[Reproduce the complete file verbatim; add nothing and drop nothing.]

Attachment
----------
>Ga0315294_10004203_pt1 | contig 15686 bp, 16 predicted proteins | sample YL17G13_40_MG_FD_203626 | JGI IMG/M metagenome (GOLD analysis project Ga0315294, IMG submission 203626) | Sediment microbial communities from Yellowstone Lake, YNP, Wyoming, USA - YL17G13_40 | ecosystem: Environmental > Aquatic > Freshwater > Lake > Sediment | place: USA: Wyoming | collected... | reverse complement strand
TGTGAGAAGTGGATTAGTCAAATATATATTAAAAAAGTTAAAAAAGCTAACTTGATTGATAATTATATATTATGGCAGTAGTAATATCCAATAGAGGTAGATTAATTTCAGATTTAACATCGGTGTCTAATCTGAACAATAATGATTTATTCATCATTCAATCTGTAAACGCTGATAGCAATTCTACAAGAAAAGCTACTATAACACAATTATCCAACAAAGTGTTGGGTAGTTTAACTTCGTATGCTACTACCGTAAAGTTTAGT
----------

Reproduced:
>Ga0315294_10004203_pt1 | contig 15686 bp, 16 predicted proteins | sample YL17G13_40_MG_FD_203626 | JGI IMG/M metagenome (GOLD analysis project Ga0315294, IMG submission 203626) | Sediment microbial communities from Yellowstone Lake, YNP, Wyoming, USA - YL17G13_40 | ecosystem: Environmental > Aquatic > Freshwater > Lake > Sediment | place: USA: Wyoming | collected... | reverse complement strand
TGTGAGAAGTGGATTAGTCAAATATATATTAAAAAAGTTAAAAAAGCTAACTTGATTGATAATTATATATTATGGCAGTAGTAATATCCAATAGAGGTAGATTAATTTCAGATTTAACATCGGTGTCTAATCTGAACAATAATGATTTATTCATCATTCAATCTGTAAACGCTGATAGCAATTCTACAAGAAAAGCTACTATAACACAATTATCCAACAAAGTGTTGGGTAGTTTAACTTCGTATGCTACTACCGTAAAGTTTAGT